Things usually got better from there and I have many happy memories of our stays - which made me nervous about this trip, since I suspected Howard and I weren't as organised and grown-up as my parents and would fail horribly at looking after ourselves.
I needn't have worried. We went to bed before midnight and got up before noon, just about, we didn't run out of anything, and the gîte was so well-equipped that we didn't need the bedlinen and mugs I remember callmemadam packing in my childhood - or even our emergency stash of sugar, salt and loo roll.
The gîte itself was beautiful: set below and away from a quiet, narrow road, among oak trees that kept fooling us into thinking it was raining, it was half-timbered and pointy-roofed in the traditional style of the region. It looked about two hundred years old; in fact it was younger than me. The high ceilings made it feel spacious and most rooms had two possible exits, allowing many moments of drawing-room farce.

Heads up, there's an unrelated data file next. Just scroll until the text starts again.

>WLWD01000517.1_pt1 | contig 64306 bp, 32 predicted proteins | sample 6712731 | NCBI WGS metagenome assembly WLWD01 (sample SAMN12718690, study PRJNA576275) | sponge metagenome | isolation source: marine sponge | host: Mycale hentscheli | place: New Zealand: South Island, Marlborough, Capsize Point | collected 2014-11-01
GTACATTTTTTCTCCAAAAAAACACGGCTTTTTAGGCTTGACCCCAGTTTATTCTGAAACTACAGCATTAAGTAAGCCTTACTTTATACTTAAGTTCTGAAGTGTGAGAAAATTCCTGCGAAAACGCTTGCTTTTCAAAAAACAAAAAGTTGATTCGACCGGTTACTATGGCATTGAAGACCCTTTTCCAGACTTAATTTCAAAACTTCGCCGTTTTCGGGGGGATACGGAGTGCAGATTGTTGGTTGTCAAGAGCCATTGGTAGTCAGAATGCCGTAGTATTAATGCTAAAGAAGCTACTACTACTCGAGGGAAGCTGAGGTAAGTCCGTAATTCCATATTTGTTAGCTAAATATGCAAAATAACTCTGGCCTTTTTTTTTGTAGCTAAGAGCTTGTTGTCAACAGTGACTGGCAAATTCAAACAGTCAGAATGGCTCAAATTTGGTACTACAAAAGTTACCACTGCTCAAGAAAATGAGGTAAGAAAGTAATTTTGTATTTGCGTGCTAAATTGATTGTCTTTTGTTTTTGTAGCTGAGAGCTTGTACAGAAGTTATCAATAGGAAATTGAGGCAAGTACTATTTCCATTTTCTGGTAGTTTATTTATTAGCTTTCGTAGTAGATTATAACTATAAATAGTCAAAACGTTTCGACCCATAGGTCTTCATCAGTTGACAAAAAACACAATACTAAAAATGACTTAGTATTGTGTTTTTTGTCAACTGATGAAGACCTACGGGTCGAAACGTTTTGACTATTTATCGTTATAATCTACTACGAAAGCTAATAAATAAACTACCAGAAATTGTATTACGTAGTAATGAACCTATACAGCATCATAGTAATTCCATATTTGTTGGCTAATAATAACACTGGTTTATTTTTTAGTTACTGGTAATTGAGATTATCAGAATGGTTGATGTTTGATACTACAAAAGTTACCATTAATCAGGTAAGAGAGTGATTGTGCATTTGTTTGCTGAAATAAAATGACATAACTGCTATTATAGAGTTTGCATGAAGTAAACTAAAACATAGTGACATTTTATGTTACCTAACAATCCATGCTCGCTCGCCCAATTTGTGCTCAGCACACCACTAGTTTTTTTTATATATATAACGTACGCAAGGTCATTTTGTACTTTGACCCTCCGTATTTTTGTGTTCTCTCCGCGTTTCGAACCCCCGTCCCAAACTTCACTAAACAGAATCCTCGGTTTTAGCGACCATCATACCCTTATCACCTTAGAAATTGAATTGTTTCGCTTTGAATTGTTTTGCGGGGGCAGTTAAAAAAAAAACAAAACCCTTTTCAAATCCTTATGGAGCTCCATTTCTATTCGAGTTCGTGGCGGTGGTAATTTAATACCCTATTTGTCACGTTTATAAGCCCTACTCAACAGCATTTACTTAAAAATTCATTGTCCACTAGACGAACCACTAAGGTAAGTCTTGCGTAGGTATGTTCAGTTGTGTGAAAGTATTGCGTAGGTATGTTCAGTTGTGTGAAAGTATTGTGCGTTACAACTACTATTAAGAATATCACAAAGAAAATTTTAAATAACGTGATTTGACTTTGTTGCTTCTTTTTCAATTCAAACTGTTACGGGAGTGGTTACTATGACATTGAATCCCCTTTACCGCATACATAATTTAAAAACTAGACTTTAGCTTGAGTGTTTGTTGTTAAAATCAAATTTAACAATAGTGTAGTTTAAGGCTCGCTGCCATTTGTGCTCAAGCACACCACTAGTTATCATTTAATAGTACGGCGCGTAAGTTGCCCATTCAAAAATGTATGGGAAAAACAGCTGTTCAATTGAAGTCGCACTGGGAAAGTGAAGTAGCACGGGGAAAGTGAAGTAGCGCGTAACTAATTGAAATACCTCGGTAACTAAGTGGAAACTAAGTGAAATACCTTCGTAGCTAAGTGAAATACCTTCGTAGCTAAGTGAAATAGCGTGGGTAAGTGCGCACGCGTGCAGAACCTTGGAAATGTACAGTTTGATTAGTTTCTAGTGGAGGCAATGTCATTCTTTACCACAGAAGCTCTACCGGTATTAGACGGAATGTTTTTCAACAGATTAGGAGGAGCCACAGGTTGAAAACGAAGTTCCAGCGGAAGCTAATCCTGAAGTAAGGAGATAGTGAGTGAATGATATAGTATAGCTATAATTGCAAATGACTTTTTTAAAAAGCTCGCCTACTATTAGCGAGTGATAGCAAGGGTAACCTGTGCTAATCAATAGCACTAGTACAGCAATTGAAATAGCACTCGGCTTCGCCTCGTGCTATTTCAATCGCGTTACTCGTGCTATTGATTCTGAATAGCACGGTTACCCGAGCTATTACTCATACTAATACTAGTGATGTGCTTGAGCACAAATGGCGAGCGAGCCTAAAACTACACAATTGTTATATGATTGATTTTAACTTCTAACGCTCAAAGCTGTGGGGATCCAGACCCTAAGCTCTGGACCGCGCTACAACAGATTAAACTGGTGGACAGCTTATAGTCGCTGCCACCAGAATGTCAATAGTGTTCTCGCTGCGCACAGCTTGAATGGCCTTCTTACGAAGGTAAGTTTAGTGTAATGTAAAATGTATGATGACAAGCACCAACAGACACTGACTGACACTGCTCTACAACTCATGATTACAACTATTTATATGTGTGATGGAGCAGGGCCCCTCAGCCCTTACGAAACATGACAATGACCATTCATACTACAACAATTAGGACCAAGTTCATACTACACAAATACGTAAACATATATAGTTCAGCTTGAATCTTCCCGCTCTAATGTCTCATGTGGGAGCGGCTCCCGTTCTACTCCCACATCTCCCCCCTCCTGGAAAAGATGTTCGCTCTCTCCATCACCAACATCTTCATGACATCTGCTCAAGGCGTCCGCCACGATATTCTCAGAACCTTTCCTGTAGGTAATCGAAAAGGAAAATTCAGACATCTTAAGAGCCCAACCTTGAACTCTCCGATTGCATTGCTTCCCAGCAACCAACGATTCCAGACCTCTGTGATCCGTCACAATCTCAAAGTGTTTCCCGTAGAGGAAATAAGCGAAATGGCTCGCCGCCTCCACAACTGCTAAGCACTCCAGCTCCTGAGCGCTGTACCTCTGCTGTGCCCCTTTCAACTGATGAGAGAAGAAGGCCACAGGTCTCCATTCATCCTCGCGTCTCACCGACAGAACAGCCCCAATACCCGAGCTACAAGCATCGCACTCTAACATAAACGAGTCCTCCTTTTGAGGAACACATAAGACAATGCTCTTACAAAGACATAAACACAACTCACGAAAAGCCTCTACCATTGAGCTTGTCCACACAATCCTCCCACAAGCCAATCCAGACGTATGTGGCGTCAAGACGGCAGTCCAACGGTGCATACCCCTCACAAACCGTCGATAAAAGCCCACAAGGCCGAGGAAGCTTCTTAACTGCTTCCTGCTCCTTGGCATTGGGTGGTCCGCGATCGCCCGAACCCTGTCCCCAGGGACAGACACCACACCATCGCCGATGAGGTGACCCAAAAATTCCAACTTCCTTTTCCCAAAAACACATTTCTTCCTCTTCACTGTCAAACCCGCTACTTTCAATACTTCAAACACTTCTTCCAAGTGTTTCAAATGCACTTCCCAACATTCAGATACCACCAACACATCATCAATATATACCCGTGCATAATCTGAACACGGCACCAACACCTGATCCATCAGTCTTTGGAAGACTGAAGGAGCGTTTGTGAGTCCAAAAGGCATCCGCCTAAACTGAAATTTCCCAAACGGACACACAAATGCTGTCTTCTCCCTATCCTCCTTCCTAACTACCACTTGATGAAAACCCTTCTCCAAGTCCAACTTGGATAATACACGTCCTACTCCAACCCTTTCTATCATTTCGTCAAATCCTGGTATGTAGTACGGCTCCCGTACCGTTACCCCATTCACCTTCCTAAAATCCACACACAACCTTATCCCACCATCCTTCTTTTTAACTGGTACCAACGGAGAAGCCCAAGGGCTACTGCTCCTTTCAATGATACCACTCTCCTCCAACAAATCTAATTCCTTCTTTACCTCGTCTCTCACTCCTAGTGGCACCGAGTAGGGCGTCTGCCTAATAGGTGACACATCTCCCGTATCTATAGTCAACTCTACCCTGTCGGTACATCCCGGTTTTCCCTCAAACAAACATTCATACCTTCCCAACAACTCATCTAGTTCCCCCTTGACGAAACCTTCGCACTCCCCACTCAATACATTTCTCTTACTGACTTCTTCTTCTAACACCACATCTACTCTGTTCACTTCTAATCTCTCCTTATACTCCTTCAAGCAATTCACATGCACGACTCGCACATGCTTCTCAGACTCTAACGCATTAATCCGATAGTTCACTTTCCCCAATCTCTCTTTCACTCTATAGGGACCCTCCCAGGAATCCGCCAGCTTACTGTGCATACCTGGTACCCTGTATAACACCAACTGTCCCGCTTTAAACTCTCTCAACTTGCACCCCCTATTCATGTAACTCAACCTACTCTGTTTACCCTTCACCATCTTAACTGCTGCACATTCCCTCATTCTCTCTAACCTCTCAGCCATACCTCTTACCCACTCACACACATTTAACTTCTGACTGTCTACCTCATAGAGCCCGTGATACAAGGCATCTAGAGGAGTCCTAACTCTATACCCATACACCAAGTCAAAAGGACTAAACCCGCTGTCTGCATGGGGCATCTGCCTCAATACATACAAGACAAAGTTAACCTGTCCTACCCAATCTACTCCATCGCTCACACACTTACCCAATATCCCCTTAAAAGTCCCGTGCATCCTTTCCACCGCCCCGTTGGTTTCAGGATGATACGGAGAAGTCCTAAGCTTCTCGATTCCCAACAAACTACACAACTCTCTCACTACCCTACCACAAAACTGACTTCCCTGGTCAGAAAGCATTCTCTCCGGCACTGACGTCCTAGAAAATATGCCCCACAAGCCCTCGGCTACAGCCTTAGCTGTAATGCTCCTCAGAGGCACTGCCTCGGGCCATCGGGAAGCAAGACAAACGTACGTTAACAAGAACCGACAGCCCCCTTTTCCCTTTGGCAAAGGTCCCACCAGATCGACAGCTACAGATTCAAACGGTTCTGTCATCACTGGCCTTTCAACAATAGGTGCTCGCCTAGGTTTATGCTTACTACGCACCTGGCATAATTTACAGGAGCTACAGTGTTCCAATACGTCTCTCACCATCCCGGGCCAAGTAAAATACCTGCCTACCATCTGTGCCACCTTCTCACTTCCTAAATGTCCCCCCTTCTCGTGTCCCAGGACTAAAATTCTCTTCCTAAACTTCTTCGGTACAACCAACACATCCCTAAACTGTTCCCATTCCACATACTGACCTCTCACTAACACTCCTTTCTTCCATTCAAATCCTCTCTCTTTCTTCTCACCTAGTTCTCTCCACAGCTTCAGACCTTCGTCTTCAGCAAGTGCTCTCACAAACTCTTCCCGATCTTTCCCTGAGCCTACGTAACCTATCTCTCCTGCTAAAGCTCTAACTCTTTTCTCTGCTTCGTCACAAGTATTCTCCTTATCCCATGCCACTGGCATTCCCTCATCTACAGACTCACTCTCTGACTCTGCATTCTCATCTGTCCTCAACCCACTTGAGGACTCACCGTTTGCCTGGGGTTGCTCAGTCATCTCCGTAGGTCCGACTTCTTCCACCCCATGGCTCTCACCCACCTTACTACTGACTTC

It made a welcome change to be based in the same spot, rather than each day being a 300-mile slog to the next hotel, and to start each day in relaxed fashion instead of loading all our luggage onto the bikes for a 9:30 departure.
We read. We watched DVDs. We played Tomb Raider: Underworld on my DS Lite. We fed acorns and melon rinds to the five goats who lived in a run behind the gîte (one was particularly bossy and greedy, and had to be distracted if you wanted to give a treat to any of the others). We ate an unfeasible amount of cheese (including the regional speciality, Camembert) and had exceptionally vivid dreams.
To be honest, I would have been perfectly happy to spend the entire holiday at the kitchen table eating cheese and drinking cider, with occasional forays to the Intermarché for further supplies. But we made ourselves go out and do stuff occasionally.